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Arizona Sues Google Over Location Tracking

Google's logo on its headquarters.

Mountain View, California, USA - March 29, 2018: Google sign on the building at Google's headquarters in Silicon Valley . Google is an American technology company in Internet-related services and products.

Arizona Attorney General Mark Brnovich filed a suit against Google over location tracking. Attorney General Brnovich claimed Google used “deceptive and unfair practices to obtain users’ location data, which Google then exploits for its lucrative advertising business.” The Attorney General claims that Google’s conduct violates the Arizona Consumer Fraud Act. AG Brnovich has sought to stop Google’s collection and use of this data, as well as monetary relief, such as forcing Google to “disgorge gross receipts arising from its Arizona activities.”

The majority of Google’s revenue and profits come from advertising. According to the complaint, Google collects user information, such as geographic location, which it uses to target advertising. This information is often collected without a user’s knowledge or permission. The data collection allows Google “to validate the effectiveness of ads by reporting to advertisers how often online ad clicks are converted into real-world store visits.”

In August 2018, Arizona began its investigation of Google after an AP article “detailed how users are lulled into a false sense of security, believing Google provided users the ability to actually disable their Location History.” Google informed users that “with Location History off, the places you go are no longer stored.” However, this statement was allegedly false because “even with Location History off, Google surreptitiously collects location information through other settings such as Web & App Activity and uses that information to sell ads.” Additionally, the information Google disclosed about Web & App Activity “misled users into believing that setting had nothing to do with tracking user location. Google’s account set-up disclosures made no mention of the fact that location information is collected through Web and App Activity, which is defaulted to ‘on,’ until early-to mid-2018.” \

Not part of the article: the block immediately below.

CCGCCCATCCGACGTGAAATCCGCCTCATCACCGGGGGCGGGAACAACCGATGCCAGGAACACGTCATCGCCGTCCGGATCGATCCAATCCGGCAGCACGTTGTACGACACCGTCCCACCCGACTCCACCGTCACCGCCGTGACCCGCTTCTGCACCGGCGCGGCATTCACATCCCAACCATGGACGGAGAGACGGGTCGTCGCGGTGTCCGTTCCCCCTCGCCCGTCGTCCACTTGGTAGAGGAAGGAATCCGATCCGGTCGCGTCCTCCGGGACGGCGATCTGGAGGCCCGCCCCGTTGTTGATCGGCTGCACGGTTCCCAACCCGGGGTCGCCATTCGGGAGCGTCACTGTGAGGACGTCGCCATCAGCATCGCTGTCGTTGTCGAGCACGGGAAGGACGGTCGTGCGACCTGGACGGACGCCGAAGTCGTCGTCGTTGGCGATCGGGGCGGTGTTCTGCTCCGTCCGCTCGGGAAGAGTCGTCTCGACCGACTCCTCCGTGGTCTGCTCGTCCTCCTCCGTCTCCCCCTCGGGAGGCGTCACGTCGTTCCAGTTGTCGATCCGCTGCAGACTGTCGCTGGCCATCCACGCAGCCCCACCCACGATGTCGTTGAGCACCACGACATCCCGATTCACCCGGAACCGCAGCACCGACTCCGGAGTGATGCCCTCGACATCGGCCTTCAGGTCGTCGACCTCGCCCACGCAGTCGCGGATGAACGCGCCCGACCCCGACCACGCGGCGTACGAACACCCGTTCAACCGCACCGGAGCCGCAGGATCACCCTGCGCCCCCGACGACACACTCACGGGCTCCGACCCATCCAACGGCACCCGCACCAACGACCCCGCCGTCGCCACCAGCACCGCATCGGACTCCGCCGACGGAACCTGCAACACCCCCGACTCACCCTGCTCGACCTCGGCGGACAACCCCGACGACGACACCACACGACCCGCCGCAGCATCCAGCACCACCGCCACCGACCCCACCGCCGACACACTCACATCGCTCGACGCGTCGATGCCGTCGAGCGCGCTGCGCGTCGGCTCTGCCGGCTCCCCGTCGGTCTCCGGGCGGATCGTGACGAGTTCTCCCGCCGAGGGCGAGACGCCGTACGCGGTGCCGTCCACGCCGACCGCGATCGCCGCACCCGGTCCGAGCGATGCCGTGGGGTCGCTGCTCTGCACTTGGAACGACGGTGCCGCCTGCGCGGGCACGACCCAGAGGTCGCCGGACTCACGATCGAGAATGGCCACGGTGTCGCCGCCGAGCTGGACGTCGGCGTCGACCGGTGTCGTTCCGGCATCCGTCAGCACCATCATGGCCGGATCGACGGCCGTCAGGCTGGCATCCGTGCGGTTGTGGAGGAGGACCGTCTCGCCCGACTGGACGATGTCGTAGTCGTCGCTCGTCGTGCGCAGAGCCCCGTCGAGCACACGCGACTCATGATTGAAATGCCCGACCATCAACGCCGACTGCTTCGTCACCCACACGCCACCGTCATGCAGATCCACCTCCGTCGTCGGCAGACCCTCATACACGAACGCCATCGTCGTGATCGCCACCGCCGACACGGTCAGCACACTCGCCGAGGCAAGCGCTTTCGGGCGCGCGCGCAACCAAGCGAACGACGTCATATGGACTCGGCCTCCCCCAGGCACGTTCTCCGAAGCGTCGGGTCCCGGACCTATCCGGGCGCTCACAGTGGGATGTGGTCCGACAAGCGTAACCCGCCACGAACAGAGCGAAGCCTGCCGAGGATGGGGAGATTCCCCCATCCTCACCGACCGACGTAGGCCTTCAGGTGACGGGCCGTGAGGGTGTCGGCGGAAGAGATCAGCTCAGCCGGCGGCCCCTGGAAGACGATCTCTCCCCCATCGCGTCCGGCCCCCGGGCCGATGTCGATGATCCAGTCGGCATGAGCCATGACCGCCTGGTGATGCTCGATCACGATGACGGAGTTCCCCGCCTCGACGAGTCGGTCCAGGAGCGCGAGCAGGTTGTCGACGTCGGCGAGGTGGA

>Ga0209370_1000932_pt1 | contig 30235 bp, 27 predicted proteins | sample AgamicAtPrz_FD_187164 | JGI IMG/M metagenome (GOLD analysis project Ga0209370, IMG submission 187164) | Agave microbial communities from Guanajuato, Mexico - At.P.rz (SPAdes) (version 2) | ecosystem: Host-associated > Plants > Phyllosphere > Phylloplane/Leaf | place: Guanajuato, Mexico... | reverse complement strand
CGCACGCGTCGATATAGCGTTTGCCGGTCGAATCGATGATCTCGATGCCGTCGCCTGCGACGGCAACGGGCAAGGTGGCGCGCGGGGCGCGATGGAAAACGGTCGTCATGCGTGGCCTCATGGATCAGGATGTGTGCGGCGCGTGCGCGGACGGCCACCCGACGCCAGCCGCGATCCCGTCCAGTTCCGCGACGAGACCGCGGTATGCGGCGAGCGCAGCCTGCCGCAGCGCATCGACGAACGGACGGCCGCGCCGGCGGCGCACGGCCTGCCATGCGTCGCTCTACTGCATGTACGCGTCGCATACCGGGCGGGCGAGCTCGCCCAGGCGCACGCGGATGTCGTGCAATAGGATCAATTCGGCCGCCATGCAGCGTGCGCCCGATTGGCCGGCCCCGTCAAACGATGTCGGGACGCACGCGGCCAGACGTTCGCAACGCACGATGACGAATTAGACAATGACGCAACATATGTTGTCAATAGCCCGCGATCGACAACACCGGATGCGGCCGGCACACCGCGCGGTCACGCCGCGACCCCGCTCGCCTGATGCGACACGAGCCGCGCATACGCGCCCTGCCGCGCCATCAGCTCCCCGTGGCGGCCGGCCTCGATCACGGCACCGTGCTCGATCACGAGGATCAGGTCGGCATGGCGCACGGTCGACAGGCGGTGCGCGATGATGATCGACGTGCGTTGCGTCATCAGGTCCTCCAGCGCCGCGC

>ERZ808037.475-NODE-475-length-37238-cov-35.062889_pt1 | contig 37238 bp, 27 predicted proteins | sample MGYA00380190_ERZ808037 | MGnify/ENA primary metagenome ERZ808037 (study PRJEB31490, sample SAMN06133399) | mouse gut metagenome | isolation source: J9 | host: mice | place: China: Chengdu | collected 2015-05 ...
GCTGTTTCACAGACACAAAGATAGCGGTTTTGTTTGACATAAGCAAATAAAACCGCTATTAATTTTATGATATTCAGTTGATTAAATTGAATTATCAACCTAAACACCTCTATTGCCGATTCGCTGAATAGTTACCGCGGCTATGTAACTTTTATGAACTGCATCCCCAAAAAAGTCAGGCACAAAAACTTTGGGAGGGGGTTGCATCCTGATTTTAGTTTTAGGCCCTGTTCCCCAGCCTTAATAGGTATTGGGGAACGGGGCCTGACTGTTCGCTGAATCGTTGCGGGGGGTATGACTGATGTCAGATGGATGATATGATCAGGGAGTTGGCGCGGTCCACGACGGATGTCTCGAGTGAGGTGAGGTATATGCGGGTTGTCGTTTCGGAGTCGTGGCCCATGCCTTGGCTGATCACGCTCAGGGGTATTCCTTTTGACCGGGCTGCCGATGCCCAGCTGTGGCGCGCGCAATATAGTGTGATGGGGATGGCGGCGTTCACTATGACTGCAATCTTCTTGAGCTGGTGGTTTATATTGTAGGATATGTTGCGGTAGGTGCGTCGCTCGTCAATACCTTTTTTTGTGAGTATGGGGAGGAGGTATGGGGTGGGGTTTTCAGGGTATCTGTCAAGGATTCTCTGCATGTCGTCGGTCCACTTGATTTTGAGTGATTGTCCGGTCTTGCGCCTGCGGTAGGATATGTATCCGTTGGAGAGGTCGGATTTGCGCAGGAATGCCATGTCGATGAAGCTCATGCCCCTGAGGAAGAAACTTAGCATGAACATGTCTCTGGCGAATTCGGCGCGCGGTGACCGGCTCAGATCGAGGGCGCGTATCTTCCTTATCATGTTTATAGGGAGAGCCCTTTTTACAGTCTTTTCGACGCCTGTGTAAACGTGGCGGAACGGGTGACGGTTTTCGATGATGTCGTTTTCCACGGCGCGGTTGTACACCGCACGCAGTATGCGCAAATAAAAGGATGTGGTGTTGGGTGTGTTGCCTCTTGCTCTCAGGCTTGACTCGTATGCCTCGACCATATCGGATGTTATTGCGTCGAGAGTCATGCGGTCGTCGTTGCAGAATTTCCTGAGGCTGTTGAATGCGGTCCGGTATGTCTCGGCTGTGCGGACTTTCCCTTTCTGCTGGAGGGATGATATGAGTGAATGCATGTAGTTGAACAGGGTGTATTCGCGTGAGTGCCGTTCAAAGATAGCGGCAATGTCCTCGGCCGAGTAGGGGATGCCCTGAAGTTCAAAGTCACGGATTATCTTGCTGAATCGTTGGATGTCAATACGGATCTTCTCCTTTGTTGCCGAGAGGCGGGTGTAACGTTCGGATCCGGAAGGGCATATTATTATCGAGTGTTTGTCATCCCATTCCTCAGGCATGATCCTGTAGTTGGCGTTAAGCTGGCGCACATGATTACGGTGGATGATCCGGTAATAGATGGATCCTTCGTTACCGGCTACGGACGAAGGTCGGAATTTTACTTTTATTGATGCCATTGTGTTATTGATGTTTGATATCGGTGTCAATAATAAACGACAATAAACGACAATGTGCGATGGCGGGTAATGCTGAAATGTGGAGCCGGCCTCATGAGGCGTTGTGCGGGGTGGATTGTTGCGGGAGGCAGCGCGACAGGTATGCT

Brnovich alleged that Google provided a false sense of security to users, who believed they had some control over their location data when instead the tech giant took measures to circumvent these data privacy measures. The investigation also uncovered that Google “uses deceptive and unfair practices to collect as much user information as possible and makes it exceedingly difficult for users to understand what’s being done with their data, let alone opt-out.”

“While Google users are led to believe they can opt-out of location tracking, the company exploits other avenues to invade personal privacy,” Brnovich said in a statement. “It’s nearly impossible to stop Google from tracking your movements without your knowledge or consent. This is contrary to the Arizona Consumer Fraud Act and even the most innovative companies must operate within the law.”

Arizona is being represented by the Attorney General’s Office, as well as Cooper & Kirk, and Ruttenberg IP Law.

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